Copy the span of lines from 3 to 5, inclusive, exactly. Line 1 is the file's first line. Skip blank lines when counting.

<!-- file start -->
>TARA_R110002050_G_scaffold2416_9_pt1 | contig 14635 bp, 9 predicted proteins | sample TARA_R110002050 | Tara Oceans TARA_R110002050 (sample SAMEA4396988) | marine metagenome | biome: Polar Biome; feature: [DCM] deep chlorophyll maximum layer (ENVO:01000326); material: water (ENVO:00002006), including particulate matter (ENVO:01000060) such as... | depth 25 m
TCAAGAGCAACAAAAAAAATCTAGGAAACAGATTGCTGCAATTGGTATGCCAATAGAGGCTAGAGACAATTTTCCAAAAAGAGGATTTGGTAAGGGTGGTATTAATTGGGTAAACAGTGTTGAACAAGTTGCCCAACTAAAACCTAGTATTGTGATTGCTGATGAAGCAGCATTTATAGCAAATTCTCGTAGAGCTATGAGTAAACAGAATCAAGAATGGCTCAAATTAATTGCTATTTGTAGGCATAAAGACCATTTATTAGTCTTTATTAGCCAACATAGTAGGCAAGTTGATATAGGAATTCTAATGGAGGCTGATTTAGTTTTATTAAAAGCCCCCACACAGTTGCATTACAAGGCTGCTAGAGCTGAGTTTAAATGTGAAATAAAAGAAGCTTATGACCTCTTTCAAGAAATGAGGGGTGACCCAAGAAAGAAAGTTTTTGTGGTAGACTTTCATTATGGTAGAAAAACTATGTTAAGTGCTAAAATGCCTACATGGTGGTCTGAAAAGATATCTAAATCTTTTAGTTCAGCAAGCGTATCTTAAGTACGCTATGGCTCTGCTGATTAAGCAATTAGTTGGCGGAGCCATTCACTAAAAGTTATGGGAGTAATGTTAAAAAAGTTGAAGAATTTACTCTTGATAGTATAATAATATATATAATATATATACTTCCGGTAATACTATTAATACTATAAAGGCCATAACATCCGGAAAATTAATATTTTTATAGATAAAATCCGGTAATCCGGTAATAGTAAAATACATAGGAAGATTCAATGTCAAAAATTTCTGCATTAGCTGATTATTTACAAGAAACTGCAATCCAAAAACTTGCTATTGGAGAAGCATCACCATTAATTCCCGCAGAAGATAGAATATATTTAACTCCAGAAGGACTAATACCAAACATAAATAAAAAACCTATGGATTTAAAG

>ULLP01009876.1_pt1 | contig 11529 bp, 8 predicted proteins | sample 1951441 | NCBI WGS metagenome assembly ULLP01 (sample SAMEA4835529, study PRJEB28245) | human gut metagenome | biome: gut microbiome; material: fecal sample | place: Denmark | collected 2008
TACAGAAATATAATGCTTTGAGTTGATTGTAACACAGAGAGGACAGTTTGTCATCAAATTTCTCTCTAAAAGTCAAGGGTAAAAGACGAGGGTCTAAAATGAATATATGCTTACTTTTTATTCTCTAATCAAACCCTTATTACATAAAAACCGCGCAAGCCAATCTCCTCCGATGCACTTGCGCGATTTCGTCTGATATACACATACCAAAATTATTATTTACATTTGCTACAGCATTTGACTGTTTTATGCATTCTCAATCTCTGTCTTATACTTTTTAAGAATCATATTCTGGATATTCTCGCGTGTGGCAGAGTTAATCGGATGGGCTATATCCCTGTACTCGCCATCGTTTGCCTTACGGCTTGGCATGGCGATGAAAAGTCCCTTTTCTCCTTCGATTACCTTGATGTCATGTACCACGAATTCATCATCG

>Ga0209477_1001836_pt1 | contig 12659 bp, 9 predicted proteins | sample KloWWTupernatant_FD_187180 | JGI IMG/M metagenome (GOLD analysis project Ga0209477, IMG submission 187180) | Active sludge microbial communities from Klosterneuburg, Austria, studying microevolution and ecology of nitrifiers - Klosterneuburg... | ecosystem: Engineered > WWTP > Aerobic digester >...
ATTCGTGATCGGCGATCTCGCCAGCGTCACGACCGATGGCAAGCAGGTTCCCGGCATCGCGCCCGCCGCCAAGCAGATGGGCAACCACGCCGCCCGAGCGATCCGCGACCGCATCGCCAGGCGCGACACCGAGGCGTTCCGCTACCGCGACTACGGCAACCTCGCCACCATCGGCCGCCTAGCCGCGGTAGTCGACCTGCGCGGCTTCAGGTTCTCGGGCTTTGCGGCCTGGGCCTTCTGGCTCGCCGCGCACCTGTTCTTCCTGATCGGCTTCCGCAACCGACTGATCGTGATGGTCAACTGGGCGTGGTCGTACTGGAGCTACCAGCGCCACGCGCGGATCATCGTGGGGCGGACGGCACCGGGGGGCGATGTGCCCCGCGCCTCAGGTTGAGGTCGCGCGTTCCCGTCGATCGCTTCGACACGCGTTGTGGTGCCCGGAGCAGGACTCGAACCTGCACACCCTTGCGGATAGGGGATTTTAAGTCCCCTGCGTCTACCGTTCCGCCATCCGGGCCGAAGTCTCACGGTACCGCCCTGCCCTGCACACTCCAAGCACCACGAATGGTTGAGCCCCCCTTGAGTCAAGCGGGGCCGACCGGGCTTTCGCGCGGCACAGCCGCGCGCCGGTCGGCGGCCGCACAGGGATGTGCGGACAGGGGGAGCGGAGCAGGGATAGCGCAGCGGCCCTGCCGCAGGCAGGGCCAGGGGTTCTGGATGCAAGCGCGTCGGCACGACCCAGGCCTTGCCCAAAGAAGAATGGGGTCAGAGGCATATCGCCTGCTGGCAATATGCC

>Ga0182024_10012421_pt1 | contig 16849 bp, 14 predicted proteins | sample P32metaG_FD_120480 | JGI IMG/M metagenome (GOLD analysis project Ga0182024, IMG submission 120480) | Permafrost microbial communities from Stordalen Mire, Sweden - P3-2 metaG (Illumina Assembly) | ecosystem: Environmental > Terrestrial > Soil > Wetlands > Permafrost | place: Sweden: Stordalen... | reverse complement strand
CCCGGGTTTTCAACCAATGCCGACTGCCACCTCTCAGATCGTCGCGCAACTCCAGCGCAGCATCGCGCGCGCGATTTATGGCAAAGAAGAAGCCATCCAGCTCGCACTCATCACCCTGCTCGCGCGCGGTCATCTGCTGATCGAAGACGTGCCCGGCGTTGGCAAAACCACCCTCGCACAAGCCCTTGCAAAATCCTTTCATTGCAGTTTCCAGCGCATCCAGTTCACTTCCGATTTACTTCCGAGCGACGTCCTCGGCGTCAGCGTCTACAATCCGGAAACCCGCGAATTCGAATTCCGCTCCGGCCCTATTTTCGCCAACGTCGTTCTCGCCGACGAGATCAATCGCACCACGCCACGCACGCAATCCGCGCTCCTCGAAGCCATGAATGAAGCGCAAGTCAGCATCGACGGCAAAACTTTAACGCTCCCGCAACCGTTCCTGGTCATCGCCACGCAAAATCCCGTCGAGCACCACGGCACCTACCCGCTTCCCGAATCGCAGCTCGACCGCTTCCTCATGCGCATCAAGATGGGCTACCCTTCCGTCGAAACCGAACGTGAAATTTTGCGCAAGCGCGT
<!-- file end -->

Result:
>ULLP01009876.1_pt1 | contig 11529 bp, 8 predicted proteins | sample 1951441 | NCBI WGS metagenome assembly ULLP01 (sample SAMEA4835529, study PRJEB28245) | human gut metagenome | biome: gut microbiome; material: fecal sample | place: Denmark | collected 2008
TACAGAAATATAATGCTTTGAGTTGATTGTAACACAGAGAGGACAGTTTGTCATCAAATTTCTCTCTAAAAGTCAAGGGTAAAAGACGAGGGTCTAAAATGAATATATGCTTACTTTTTATTCTCTAATCAAACCCTTATTACATAAAAACCGCGCAAGCCAATCTCCTCCGATGCACTTGCGCGATTTCGTCTGATATACACATACCAAAATTATTATTTACATTTGCTACAGCATTTGACTGTTTTATGCATTCTCAATCTCTGTCTTATACTTTTTAAGAATCATATTCTGGATATTCTCGCGTGTGGCAGAGTTAATCGGATGGGCTATATCCCTGTACTCGCCATCGTTTGCCTTACGGCTTGGCATGGCGATGAAAAGTCCCTTTTCTCCTTCGATTACCTTGATGTCATGTACCACGAATTCATCATCG

>Ga0209477_1001836_pt1 | contig 12659 bp, 9 predicted proteins | sample KloWWTupernatant_FD_187180 | JGI IMG/M metagenome (GOLD analysis project Ga0209477, IMG submission 187180) | Active sludge microbial communities from Klosterneuburg, Austria, studying microevolution and ecology of nitrifiers - Klosterneuburg... | ecosystem: Engineered > WWTP > Aerobic digester >...